Fintech

How Nigerian banks are innovating with ‘WhatsApp Banking’

September 18, 2018 · 3 min read
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Imagine you are chatting with your tailor on WhatsApp. After sending them a picture of the beautiful style you saw on Instagram earlier in the day, you discuss the cost of achieving the look and request for their account number.

To send the money, instead of going through a USSD menu or opening your bank’s app (if you even have that installed), you simply find your bank as a contact on WhatsApp and proceed to begin the process of transferring the money. You complete your transaction in less than three minutes without leaving the messaging app.

This and other basic services within your favourite instant messaging app is what WhatsApp Banking promises. Leveraging on WhatsApp Business and Chat Banking, some Nigerian banks now offer access to financial services via WhatsApp.


Suggested Read: How the new WhatsApp Business app will work for small businesses


WhatsApp Banking is an extension of Chat Banking already available on Facebook and since the instant messaging app is the most used among Africans, it gives banks a wider reach compared to Facebook Messenger.

The first of its kind was launched in July 2018 by Absa in South Africa and barely one month after, five Nigerian banks — United Bank for Africa (UBA), Guaranty Trust Bank (GTBank), First Bank of Nigeria (FBN), Access Bank and Zenith Bank — followed suit.

At the moment, only UBA and Access Bank customers can use WhatsApp Banking. GTbank is still currently testing the service while First Bank is yet to unveil its WhatsApp number.

In the case of Zenith Bank, it is called Qwerty Banking. Users can conduct banking transactions within any mobile messaging application by simply enabling the Zenith Bank keyboard interface on the bank’s app.

Using UBA on WhatsApp, you’ll be interacting with Leo, its Chat Banker

To initiate a conversation, you’ll simply need to send a “Hi” or “Hello” to the bank’s WhatsApp number.

Initiating UBA's WhatsApp Banking

Just like on other banking channels, you’ll be able to check your account balance, send money, buy airtime and pay bills.

To begin, you’ll need to create a PIN. You however cannot create a PIN if you do not have an ATM card or a token

The bill payment option is still unavailable at the moment

To enter sensitive information, you’ll be directed to secure web page on your browser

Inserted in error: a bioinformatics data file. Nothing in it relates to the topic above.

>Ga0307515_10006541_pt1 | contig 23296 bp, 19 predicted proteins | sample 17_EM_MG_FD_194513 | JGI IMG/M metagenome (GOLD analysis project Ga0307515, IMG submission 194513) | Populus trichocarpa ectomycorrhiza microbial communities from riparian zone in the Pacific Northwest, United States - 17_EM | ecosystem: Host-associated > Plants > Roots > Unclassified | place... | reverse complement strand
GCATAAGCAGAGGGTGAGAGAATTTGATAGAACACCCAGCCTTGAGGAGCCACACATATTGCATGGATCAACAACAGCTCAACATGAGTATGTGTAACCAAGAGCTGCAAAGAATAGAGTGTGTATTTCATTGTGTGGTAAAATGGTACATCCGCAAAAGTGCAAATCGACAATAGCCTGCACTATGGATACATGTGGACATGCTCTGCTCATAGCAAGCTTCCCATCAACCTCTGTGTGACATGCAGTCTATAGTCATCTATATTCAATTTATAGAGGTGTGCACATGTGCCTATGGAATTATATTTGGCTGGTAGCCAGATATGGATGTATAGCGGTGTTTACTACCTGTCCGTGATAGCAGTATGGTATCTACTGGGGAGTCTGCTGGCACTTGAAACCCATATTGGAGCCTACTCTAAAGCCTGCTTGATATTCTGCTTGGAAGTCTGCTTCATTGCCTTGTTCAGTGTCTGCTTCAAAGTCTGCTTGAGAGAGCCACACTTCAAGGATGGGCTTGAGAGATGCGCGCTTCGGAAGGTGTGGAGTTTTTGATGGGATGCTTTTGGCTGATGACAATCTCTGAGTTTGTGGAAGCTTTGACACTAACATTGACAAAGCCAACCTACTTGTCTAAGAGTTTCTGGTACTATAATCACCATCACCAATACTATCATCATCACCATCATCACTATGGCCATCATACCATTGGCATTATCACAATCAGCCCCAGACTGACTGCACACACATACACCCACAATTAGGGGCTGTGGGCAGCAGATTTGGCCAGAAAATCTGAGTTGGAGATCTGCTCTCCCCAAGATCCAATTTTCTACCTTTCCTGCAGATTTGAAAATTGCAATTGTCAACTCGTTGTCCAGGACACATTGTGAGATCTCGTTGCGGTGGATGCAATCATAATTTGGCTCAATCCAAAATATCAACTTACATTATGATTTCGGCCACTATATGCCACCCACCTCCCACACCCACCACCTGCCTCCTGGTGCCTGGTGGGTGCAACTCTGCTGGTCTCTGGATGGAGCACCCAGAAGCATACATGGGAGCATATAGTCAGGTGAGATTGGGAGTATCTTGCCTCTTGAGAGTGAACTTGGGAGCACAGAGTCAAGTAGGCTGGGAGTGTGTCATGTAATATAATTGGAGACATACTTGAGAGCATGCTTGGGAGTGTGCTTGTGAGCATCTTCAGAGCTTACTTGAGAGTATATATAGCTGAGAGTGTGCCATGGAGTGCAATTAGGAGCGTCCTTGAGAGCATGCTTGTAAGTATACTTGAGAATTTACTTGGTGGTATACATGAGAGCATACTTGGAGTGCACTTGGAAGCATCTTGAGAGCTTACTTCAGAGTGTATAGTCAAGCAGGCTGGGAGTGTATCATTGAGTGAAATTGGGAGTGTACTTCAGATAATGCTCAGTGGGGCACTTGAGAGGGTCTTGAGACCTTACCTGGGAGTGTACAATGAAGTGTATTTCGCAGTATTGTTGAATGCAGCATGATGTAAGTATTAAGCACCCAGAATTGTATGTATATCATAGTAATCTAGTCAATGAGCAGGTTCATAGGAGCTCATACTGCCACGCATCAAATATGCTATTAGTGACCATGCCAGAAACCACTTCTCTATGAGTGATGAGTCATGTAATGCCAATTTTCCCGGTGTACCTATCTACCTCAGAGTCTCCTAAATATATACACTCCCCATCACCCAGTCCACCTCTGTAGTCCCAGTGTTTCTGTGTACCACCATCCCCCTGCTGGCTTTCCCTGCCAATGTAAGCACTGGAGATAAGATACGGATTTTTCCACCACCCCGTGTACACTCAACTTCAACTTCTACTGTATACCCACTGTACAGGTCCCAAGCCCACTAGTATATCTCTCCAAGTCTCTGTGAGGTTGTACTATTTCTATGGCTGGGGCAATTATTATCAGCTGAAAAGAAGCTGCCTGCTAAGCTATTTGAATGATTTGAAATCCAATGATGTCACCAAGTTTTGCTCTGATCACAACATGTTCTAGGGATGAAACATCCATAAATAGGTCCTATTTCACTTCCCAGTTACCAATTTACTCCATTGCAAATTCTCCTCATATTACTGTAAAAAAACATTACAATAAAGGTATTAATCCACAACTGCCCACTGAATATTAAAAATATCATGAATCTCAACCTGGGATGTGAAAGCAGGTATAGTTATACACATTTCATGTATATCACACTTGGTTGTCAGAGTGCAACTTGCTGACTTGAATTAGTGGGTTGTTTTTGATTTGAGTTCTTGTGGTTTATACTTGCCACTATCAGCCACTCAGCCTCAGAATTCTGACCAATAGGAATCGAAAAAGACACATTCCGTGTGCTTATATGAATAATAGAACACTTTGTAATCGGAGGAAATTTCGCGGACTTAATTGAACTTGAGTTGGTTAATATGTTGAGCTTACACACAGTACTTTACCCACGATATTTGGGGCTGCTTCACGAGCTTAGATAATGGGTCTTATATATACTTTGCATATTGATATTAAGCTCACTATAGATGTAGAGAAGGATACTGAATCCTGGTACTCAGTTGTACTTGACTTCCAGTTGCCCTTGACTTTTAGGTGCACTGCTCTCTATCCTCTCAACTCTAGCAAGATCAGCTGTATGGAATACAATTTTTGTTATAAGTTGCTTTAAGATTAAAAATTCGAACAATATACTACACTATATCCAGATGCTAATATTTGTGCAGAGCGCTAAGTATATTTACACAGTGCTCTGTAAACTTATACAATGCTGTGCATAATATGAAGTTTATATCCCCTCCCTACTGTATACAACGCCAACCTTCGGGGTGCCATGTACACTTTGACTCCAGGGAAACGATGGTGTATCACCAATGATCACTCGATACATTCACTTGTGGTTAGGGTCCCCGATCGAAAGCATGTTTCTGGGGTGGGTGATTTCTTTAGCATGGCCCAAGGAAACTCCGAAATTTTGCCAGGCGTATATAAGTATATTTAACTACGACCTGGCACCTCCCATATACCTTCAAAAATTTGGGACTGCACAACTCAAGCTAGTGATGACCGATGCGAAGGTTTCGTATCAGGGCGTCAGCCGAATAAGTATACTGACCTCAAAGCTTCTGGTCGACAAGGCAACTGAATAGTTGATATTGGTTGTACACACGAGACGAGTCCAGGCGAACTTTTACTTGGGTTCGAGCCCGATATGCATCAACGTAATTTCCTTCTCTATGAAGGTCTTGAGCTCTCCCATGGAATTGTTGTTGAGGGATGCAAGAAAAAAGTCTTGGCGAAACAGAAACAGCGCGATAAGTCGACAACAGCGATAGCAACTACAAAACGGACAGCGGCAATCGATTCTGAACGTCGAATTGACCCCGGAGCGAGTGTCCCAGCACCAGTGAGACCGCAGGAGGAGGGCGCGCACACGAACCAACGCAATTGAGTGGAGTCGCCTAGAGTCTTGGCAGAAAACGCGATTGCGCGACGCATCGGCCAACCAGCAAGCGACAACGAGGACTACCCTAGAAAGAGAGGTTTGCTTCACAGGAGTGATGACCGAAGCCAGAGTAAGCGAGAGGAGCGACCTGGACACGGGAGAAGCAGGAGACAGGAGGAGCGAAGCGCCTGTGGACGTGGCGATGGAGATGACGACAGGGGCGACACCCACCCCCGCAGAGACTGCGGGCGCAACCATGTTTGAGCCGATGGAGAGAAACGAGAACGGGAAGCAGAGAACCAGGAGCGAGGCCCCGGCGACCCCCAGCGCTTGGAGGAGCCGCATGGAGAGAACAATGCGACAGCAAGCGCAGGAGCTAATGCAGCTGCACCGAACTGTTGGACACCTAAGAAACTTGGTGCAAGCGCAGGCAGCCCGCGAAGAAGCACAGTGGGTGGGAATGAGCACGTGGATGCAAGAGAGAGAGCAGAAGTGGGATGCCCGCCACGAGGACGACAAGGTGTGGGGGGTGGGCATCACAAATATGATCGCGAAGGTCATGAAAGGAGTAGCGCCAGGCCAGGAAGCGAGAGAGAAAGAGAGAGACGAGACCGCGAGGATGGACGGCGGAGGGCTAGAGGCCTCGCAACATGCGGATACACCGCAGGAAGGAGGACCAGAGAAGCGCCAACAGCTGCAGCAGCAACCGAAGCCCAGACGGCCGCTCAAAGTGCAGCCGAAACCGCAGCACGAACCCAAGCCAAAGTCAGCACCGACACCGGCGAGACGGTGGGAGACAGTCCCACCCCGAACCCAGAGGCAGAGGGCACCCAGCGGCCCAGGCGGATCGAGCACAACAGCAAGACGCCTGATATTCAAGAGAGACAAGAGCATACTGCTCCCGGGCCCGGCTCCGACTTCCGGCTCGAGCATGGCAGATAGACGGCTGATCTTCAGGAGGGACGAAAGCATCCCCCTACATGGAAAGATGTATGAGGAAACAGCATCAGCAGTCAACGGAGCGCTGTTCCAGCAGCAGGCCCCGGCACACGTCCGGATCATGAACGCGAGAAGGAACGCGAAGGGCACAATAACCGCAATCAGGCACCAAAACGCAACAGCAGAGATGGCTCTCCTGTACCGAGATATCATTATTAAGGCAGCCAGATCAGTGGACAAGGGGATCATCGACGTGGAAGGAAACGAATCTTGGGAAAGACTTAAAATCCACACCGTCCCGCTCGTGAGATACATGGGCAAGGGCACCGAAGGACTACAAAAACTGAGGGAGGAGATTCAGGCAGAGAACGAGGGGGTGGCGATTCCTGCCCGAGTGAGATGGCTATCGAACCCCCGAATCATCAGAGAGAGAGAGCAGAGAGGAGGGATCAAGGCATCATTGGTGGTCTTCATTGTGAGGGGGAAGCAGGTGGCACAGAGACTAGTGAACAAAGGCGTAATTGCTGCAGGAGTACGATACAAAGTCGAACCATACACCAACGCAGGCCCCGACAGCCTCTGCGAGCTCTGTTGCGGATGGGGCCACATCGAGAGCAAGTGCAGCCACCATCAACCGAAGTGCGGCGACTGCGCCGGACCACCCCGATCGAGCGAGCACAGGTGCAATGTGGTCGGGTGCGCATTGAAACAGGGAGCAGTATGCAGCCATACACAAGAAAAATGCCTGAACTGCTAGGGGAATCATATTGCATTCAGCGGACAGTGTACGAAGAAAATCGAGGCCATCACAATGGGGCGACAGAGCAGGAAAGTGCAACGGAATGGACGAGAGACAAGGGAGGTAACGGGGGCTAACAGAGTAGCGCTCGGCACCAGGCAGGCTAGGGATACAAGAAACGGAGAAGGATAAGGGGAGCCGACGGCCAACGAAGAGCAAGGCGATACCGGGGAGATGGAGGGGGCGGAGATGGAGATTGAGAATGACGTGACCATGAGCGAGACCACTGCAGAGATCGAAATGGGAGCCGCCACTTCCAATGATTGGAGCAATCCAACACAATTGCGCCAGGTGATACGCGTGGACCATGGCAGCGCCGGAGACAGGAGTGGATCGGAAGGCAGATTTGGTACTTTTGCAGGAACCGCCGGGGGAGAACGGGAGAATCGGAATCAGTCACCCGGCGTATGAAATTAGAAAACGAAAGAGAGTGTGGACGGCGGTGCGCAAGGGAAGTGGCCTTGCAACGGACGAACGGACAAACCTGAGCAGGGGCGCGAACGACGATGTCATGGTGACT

Using Access Bank on WhatsApp is very similar

You initiate a conversation by sending “Hi” or “Hello” to the bank’s WhatsApp number. You start by signing up as an existing customer or opening a new account.

Initiating Access Bank's WhatsApp Banking

Opening a new bank account takes less than three minutes

In addition to being able to open a new account, you can send money, check your account balance and Bank Verification Number (BVN) and resolve issues, among other things.

Unlike UBA that redirects to your web browser when you need to enter sensitive information, everything with Access WhatsApp Banking takes place within the messaging app.

You can only transfer a maximum of ₦20,000, exclusively to only Access Bank accounts

 

Zenith Qwerty Banking

To use Qwerty Banking, you’d first have to install or update the Zenith Bank mobile app.

To begin, activate the Zenith Qwerty Banking option in the app’s settings

 

Once activated, you can access banking services on all messaging apps (WhatsApp, Facebook Messenger, Instagram, Twitter, Skype and even SMS) on your device. You can transfer funds, pay bills, buy airtime and access your account

WhatsApp and Chat Banking promise access to basic banking services and that’s exactly what you get. One worry however is security.

However, even though there are security measures already in place, anyone who has access to your phone could initiate a conversation with your bank and depending on the information they have, carry out transactions without your knowledge. Then again, the same can be said about other digital banking channels.

As the service is gradually improved and more Nigerian banks catch up with the trend, we may probably see more Nigerians favour this banking option over bank apps, online banking and maybe using USSD.

Titilola Oludimu

Titilola Oludimu

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I'm always open to new experiences.

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